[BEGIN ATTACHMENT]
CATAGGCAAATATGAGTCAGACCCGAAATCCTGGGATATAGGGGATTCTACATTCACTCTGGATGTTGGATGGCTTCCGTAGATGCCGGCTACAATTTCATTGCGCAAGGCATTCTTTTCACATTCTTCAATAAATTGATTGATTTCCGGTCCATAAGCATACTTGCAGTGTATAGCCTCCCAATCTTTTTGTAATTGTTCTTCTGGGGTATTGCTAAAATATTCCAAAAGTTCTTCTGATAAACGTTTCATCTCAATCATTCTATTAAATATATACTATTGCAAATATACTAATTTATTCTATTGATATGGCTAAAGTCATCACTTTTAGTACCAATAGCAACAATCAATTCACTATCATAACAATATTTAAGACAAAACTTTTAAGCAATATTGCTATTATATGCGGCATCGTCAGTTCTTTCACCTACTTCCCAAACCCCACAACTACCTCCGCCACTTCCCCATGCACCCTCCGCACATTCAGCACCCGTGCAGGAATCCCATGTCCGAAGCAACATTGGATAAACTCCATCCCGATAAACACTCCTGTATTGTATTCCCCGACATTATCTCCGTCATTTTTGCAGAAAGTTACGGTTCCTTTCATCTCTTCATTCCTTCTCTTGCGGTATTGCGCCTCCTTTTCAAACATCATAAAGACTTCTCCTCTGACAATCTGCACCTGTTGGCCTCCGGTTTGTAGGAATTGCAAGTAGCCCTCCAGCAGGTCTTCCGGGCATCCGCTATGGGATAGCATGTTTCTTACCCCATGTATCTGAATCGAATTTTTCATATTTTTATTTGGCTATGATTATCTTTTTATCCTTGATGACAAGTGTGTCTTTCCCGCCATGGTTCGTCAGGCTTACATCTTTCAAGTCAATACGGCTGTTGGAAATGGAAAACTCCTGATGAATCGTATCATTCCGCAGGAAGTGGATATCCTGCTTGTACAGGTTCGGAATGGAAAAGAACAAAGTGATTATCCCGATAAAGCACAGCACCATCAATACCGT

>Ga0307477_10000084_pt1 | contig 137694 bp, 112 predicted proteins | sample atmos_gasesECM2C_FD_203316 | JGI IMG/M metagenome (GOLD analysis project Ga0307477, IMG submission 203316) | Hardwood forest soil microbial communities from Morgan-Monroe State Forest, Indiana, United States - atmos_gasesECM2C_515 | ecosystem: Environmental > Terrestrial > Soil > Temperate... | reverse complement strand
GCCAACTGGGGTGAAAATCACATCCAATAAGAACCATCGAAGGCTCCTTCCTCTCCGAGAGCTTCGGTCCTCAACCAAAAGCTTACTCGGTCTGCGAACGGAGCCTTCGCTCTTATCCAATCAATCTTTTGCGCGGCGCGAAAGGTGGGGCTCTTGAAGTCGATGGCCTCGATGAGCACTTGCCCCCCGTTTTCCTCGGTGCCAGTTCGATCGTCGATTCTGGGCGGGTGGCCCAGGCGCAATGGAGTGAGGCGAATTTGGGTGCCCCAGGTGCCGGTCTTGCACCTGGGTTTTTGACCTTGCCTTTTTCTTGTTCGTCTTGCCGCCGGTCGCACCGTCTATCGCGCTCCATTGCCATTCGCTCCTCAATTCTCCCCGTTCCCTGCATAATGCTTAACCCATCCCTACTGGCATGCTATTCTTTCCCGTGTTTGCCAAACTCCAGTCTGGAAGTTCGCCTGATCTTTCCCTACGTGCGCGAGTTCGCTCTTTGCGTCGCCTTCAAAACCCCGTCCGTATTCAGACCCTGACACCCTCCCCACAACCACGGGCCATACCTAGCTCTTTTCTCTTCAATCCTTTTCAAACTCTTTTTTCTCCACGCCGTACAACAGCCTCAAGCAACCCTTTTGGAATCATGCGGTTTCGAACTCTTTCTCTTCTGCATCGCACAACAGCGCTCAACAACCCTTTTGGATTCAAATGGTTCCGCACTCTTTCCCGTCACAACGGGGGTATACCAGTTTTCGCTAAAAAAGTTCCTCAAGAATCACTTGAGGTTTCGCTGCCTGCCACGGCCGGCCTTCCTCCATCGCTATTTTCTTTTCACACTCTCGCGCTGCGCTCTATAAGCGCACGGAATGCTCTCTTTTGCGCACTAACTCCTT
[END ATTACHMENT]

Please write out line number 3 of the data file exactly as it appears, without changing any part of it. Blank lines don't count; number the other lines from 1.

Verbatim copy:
GCCAACTGGGGTGAAAATCACATCCAATAAGAACCATCGAAGGCTCCTTCCTCTCCGAGAGCTTCGGTCCTCAACCAAAAGCTTACTCGGTCTGCGAACGGAGCCTTCGCTCTTATCCAATCAATCTTTTGCGCGGCGCGAAAGGTGGGGCTCTTGAAGTCGATGGCCTCGATGAGCACTTGCCCCCCGTTTTCCTCGGTGCCAGTTCGATCGTCGATTCTGGGCGGGTGGCCCAGGCGCAATGGAGTGAGGCGAATTTGGGTGCCCCAGGTGCCGGTCTTGCACCTGGGTTTTTGACCTTGCCTTTTTCTTGTTCGTCTTGCCGCCGGTCGCACCGTCTATCGCGCTCCATTGCCATTCGCTCCTCAATTCTCCCCGTTCCCTGCATAATGCTTAACCCATCCCTACTGGCATGCTATTCTTTCCCGTGTTTGCCAAACTCCAGTCTGGAAGTTCGCCTGATCTTTCCCTACGTGCGCGAGTTCGCTCTTTGCGTCGCCTTCAAAACCCCGTCCGTATTCAGACCCTGACACCCTCCCCACAACCACGGGCCATACCTAGCTCTTTTCTCTTCAATCCTTTTCAAACTCTTTTTTCTCCACGCCGTACAACAGCCTCAAGCAACCCTTTTGGAATCATGCGGTTTCGAACTCTTTCTCTTCTGCATCGCACAACAGCGCTCAACAACCCTTTTGGATTCAAATGGTTCCGCACTCTTTCCCGTCACAACGGGGGTATACCAGTTTTCGCTAAAAAAGTTCCTCAAGAATCACTTGAGGTTTCGCTGCCTGCCACGGCCGGCCTTCCTCCATCGCTATTTTCTTTTCACACTCTCGCGCTGCGCTCTATAAGCGCACGGAATGCTCTCTTTTGCGCACTAACTCCTT